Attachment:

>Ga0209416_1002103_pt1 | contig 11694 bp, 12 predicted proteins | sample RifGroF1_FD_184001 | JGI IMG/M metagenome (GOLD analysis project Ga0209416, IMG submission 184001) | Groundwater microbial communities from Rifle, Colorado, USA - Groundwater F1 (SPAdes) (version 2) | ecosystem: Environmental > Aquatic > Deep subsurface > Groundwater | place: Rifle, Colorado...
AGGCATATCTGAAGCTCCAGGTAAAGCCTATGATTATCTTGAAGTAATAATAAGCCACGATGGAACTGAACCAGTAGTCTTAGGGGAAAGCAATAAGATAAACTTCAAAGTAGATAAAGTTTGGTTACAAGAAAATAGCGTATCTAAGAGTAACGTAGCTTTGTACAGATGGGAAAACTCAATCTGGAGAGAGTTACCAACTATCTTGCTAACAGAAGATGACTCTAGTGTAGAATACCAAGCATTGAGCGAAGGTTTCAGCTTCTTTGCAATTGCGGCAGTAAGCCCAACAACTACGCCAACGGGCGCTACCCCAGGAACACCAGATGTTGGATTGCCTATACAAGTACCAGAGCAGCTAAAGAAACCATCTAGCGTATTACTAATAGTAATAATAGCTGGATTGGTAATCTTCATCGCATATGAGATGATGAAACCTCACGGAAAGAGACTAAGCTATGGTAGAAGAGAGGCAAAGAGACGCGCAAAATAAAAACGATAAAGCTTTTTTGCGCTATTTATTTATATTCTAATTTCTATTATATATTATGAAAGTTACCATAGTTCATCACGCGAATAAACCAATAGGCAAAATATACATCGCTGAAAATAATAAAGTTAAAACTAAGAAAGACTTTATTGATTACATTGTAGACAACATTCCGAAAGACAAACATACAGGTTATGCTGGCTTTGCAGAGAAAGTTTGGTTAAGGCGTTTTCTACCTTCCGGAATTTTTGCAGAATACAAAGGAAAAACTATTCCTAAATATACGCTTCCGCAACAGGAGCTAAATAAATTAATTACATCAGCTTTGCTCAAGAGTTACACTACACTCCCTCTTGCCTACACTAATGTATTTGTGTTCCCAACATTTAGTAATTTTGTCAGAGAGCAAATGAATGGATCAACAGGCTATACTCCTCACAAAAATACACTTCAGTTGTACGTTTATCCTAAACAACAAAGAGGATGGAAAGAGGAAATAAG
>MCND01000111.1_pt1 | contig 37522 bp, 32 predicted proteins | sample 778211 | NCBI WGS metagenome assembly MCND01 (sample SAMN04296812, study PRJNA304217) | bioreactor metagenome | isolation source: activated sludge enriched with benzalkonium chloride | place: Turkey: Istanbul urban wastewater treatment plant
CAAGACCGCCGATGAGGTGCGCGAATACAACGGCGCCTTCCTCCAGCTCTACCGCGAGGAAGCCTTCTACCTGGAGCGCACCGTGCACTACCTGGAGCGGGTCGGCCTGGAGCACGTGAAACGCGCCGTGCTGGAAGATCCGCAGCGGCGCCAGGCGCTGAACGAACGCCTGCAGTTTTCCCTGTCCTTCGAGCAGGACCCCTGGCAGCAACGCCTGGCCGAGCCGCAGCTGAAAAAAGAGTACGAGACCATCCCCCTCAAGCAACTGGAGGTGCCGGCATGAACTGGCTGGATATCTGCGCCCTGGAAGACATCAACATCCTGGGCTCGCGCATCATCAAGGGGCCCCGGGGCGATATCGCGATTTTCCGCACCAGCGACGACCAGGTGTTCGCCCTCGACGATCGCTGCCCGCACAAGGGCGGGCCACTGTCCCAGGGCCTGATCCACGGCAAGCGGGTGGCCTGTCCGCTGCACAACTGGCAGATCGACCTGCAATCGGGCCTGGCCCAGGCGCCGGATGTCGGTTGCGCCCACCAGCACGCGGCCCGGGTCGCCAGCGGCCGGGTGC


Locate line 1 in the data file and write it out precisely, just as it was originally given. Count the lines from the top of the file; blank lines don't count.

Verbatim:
>Ga0209416_1002103_pt1 | contig 11694 bp, 12 predicted proteins | sample RifGroF1_FD_184001 | JGI IMG/M metagenome (GOLD analysis project Ga0209416, IMG submission 184001) | Groundwater microbial communities from Rifle, Colorado, USA - Groundwater F1 (SPAdes) (version 2) | ecosystem: Environmental > Aquatic > Deep subsurface > Groundwater | place: Rifle, Colorado...